It’s not always a single-player game

When I was in high school, my mom kept asking me why I wouldn’t compile all my essays together to make a neat collection. She gave me all sorts of reasons: that my teacher asked for it (“Fine, I’ll give her copies of some of them” – I never did), that she wanted to read them (“Okay, I’ll let you read a few” – never quite got around to this), that it would be good for me to keep track of my progress. Every time, I would mumble an unrelated excuse and hope that she’d stop asking me to do it. I just didn’t want to do it. Most of my writing never ventured out of my paper and virtual folders. The ones that did make it out were turned in for evaluation.

I was happy with the mess of papers in my folders and the assortment of oddly-titled documents on my computer. Most importantly, I liked that my haphazardly thrown together collection was for my own eyes only. I did want to let my mom read what I’d written, but often times I ended up thinking, “Maybe not this one. Maybe the next one.” For some reason, I felt so attached to the things I’d written that letting someone else read them, especially someone as close as my own mother, was daunting. I simply didn’t want to be judged on my writing. That territory was a no-no for me.

Photo credit to: campgroundsigns.com

But college has forced me to change.

Now, I sometimes really need to hear feedback from people who read my work. Now that I find myself working on a writing assignment every day (oh, the joy and the woe), sometimes I simply lose track of my direction in an essay. Sure, it’s all fun to delve into a topic and lose myself in it for however long I permit myself to sit in one spot and listen to classical music over and over. But there always comes a time when I just draw a blank. Even the simplest sentences fail to make sense and the easiest words escape me. That is the point where all I can do is frown at the computer while simmering inside and thinking “Why do I have to do this? Why!”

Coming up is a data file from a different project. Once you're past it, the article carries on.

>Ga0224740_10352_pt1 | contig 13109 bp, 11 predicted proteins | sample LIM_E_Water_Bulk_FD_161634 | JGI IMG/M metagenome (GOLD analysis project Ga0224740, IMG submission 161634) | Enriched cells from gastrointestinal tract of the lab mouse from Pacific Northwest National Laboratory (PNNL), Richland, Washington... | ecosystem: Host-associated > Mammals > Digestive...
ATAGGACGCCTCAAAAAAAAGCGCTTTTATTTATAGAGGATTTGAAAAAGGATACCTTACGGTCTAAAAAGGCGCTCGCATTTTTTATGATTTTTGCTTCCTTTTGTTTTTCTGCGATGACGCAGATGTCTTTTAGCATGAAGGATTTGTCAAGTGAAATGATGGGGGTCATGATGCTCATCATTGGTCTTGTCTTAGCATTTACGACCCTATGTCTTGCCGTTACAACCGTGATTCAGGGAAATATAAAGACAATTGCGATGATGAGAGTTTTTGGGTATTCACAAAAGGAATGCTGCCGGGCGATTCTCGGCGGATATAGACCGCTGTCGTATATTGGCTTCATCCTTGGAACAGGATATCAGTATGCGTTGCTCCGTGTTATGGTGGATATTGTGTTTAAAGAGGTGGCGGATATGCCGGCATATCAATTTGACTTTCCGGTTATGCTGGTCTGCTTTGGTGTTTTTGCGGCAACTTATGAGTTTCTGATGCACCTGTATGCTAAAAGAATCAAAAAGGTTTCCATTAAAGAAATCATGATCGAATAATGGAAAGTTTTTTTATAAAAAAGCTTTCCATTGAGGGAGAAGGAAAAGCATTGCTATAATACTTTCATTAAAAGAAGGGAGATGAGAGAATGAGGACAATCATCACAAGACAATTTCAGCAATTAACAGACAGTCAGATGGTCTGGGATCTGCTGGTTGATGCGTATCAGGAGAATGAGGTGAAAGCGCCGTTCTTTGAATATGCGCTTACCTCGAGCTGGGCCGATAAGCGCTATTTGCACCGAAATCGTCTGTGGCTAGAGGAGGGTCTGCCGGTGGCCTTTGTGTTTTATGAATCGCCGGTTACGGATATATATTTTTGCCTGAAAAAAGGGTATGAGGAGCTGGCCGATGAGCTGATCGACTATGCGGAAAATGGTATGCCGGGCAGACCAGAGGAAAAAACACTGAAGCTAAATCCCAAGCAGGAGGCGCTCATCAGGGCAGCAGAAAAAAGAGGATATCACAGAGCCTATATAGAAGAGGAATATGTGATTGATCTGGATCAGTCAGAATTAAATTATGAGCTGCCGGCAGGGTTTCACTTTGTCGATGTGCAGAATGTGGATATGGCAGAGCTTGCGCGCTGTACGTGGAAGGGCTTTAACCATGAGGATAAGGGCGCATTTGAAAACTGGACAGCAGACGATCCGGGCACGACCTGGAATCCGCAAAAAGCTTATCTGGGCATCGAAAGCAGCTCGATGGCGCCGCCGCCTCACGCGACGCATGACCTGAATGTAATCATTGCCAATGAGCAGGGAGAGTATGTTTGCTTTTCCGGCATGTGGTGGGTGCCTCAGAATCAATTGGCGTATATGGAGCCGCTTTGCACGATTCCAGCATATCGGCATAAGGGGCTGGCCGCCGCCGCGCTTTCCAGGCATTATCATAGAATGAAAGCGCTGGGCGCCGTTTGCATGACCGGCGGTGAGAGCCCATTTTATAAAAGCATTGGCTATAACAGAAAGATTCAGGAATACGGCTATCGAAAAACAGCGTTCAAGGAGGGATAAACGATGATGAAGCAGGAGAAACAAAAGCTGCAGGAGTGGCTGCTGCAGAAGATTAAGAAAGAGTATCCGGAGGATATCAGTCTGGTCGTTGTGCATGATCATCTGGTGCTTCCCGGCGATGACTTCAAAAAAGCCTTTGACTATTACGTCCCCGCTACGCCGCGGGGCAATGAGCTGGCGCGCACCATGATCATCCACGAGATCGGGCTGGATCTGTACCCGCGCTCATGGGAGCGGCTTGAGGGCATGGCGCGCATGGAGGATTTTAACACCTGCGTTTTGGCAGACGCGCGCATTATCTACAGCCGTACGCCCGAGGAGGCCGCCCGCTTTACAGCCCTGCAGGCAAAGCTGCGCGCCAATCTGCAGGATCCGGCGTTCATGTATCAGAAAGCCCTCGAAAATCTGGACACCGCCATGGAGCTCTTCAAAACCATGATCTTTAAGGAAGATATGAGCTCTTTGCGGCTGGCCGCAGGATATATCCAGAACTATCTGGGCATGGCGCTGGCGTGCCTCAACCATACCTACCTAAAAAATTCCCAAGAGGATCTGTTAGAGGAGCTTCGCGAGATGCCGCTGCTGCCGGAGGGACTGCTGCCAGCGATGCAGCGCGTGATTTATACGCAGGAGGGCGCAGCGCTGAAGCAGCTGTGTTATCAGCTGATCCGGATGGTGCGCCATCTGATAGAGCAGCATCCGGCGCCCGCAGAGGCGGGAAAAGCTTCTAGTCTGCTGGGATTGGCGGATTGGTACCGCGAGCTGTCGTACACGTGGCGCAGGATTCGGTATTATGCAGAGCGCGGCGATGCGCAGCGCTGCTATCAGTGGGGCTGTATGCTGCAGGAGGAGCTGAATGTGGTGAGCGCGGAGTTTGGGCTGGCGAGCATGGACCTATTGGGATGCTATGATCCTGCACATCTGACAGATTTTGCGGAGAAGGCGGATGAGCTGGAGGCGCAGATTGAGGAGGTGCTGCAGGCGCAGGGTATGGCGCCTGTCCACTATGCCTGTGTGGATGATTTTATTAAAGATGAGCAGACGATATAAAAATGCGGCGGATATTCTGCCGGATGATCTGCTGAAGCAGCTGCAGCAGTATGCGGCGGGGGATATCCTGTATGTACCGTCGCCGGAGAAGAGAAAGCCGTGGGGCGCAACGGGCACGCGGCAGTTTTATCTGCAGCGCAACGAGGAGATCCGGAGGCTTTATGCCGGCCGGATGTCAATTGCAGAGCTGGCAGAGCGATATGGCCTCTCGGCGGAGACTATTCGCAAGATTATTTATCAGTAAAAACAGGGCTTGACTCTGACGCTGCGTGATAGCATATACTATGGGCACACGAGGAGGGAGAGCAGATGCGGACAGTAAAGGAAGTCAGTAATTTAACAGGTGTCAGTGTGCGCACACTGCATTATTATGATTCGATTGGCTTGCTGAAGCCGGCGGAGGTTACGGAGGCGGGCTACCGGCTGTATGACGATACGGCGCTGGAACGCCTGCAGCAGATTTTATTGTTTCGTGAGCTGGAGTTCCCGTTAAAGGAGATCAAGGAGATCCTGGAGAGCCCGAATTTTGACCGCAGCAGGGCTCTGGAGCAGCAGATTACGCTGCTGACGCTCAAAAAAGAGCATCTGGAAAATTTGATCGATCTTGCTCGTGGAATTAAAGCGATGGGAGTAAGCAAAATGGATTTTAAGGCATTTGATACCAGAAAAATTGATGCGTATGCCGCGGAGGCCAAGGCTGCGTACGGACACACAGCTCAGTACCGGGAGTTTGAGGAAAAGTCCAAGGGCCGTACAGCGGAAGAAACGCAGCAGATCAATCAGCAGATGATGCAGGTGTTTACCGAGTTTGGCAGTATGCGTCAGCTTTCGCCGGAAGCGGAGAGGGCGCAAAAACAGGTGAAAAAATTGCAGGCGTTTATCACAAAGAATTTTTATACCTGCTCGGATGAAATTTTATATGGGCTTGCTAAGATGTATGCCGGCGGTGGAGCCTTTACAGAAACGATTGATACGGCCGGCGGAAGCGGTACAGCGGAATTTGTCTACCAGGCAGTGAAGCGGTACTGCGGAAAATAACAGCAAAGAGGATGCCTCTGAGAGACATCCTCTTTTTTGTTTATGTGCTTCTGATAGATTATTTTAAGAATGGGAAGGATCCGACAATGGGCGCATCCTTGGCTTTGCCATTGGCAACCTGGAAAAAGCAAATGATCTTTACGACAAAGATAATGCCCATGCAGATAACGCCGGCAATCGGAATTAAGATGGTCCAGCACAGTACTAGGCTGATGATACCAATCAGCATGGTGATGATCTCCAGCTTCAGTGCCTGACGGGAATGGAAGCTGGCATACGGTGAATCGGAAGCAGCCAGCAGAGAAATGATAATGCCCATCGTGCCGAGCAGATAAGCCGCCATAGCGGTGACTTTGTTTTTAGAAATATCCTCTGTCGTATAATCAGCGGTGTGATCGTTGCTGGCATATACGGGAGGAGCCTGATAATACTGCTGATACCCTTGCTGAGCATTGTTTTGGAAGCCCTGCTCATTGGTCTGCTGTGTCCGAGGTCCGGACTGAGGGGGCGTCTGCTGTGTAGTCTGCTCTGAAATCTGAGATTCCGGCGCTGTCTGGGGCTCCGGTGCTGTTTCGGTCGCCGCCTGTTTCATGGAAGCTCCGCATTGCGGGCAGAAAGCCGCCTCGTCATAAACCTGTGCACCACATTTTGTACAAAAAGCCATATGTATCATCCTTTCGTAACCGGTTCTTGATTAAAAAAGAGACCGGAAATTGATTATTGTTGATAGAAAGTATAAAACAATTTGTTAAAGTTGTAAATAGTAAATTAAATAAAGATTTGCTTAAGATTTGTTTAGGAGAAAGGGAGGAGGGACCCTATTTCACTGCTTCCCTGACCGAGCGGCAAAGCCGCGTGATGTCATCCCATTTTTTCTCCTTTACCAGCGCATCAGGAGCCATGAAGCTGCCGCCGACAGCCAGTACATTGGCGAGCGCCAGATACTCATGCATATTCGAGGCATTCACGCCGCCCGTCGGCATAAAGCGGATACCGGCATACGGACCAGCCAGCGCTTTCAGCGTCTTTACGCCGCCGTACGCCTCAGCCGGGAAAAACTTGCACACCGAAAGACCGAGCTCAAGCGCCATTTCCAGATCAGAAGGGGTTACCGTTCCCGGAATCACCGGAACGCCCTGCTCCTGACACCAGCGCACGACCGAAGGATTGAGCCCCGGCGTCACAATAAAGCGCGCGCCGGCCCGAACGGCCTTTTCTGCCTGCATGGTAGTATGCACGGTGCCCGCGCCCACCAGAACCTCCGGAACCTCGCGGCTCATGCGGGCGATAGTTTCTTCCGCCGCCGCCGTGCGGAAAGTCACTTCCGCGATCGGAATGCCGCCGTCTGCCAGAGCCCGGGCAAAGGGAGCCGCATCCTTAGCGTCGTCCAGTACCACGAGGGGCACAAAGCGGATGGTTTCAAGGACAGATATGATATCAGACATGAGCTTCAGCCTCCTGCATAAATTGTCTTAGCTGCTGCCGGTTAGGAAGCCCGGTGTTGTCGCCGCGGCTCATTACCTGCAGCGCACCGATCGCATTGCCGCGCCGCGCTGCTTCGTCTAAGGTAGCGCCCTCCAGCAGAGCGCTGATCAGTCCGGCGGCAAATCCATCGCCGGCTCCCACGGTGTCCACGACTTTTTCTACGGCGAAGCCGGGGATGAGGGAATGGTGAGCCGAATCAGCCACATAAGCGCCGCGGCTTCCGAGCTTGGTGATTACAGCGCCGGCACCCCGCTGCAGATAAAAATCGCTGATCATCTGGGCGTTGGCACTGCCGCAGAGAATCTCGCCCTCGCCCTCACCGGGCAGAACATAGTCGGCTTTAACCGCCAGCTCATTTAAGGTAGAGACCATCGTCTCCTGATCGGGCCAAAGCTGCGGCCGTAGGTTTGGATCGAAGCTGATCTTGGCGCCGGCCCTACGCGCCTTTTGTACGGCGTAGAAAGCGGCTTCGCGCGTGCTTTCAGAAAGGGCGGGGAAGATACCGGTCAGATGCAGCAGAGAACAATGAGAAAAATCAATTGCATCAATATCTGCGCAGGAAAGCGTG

Like this.

This is usually when I end up feeling relieved that I’ve been introduced to writing workshops. Before my first-year writing class, I was apprehensive about this “workshop” deal. I had to sit and discuss my own paper with the whole class? Please don’t make me do it. I remember sitting through the first class when my professor announced how discussing our own papers could help make us better writers. I slinked down my seat and promised myself not to be a wuss. It couldn’t be that bad, right? It turned out that it really wasn’t that bad! (But that didn’t stop me from agonizing over the first draft I ever let my classmates read. I still do that now but it no longer feels so daunting. Yay, a small victory.)

Now that I’m in my fourth class that provides extensive time for discussing assignments and receiving peer feedback, I can safely say that this is probably one of the best things I’ve gotten out of my college education thus far. My experiences with active discussions and feedback have taught me that sometimes, it is simply necessary to have a pair of fresh eyes look over a work that has begun to feel stale. Often, when I get stuck in a piece of writing, all I need to do is to talk to someone about what I’m writing. Sometimes I get such a ridiculously easy a-ha moment that I feel kind of dumb for not thinking about something earlier.

But this is what has led me to appreciate how writing does not necessarily rely on just one person’s effort. It also involves cooperative effort, be it in the form of an active discussion in a classroom or a passing comment or question that a curious friend poses about something related. This is what, to me, makes writing such an enjoyable collaborative process. It isn’t just about putting pen to paper or fingers to keyboard. It is about going through an elaborate (though sometimes a bit painful) process of seeking information, inspiration, and opinion. I’ve discovered, through time, that I really love being able to discuss a paper with someone close to me. It is as if when I force myself to reiterate my points by voicing them, I assume greater accountability for really knowing what I’m saying and realizing how I’m coming across as a writer with a specific purpose in writing a text. More importantly, just going over my own ideas by saying them out loud and hearing someone respond to them immediately gives a sense of “realness” to what I’m writing.

I really like that.

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